I simply felt motivated. Colombia became a blank piece of paper to me. We have so many opportunities for green growth and we need to utilize them. I really believe in the power of innovation as a way of contributing to a positive and balanced evolution of the world. That is in my heart, and that is why I work, really, he says smiling.

Jaime, Colombia
Jaime has spent the last 4 months at his family's farm with his two companion dogs. A place he is now turning in to a sustainable development hub. Photo: Courtesy of Jaime Peña

Sustainability and feeling the soil

Again, he points to the amazing scenery behind him. He explains how Colombia, in addition to having the second-highest level of biodiversity in the world, also has the second largest reserve of drinking water in the world. The training course and stay in Denmark opened his eyes to Colombia’s abundance of natural resources.  Since then, making use of them for sustainable solutions has been a constant motivation for him.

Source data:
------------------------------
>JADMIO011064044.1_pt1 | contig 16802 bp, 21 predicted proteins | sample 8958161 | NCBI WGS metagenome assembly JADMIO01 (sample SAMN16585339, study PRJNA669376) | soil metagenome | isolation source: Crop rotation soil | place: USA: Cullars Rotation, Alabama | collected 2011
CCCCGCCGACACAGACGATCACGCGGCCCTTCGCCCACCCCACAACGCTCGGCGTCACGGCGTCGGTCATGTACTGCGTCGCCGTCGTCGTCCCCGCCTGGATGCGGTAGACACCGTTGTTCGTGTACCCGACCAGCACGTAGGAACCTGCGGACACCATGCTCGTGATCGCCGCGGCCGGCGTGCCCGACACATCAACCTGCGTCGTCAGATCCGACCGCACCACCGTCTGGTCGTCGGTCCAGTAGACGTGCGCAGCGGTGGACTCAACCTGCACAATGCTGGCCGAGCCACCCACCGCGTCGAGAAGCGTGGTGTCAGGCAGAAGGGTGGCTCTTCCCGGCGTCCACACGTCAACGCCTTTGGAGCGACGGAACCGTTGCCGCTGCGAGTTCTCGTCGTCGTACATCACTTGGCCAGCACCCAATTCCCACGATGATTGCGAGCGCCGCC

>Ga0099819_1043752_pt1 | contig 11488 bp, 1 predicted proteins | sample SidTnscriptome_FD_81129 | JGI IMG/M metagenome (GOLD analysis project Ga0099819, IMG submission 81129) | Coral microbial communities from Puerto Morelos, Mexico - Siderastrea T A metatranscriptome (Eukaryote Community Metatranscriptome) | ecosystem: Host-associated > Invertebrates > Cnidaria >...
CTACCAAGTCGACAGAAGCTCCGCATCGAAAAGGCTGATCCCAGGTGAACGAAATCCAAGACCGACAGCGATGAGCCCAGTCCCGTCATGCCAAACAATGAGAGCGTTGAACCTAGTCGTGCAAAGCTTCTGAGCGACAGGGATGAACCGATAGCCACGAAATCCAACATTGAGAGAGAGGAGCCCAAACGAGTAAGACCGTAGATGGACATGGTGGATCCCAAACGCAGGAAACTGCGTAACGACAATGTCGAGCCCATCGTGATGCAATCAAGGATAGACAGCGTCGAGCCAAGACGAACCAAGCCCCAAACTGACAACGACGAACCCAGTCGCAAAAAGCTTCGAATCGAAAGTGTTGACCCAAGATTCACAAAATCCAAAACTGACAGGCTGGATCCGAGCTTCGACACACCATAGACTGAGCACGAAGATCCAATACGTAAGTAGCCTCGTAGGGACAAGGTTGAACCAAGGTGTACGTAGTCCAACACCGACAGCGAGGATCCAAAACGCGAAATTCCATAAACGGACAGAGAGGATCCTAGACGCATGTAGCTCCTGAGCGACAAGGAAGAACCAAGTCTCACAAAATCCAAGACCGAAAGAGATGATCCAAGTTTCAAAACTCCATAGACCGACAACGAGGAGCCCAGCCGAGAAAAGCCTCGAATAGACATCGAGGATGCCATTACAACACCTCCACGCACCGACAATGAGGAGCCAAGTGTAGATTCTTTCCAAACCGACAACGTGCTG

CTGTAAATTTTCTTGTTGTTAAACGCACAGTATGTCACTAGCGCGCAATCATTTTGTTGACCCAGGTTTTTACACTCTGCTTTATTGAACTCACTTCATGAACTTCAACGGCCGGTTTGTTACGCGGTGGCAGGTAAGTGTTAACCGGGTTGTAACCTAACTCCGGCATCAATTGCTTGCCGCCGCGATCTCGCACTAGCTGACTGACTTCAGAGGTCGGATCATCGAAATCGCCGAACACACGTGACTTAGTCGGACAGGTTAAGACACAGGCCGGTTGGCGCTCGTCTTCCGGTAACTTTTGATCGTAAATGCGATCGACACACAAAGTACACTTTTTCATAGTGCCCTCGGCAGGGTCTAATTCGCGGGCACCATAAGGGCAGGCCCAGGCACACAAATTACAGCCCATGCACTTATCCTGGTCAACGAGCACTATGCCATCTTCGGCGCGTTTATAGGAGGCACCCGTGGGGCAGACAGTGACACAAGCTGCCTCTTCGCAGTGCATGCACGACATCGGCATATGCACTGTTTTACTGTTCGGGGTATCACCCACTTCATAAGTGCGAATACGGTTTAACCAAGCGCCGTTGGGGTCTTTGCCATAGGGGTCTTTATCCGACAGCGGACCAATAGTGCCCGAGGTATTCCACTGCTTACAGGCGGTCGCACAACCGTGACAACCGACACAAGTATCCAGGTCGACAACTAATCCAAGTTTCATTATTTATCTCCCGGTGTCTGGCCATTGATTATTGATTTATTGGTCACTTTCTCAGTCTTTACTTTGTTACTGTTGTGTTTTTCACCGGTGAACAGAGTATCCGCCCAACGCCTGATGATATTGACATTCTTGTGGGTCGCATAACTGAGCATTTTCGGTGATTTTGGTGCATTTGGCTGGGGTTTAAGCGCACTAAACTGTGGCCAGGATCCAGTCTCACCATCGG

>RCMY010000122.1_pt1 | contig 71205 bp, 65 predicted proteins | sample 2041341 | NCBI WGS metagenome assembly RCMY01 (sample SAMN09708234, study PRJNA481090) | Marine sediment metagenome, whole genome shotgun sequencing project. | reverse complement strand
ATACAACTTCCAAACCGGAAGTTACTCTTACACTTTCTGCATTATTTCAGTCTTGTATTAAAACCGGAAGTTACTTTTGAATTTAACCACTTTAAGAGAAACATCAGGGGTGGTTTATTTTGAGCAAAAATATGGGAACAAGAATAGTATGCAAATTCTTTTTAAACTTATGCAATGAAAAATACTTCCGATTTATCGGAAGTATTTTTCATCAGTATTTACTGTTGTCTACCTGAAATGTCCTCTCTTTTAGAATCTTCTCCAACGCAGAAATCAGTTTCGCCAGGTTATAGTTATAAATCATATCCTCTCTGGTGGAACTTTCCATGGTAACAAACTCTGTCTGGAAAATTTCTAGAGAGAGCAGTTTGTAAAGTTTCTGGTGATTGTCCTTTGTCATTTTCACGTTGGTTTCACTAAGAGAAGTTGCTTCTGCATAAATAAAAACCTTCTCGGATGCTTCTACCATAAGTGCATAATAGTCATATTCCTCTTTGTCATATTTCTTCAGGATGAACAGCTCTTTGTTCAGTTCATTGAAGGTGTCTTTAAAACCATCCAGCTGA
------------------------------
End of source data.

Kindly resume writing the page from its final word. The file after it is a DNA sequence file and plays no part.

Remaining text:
Jaime next project is already well underway. He is opening a sustainable development hub at his family’s farm, a place for finding practical solutions to sustainable development challenges in a developing country.

In Agroforestry, being innovative means digging your fingers into the ground and getting your hands dirty. Discourse, presentations and producing documents won’t do it. Here at the farm we will restore the original ecosystem and take care of water sources contributing to the increase in local biodiversity. In addition we have started planting crops and we are learning about organic food production through a local network of small organic producers  In the near future we hope to build a platform that allows us to share our knowledge and experiences along with developing a sustainable tourism project, he says confidently.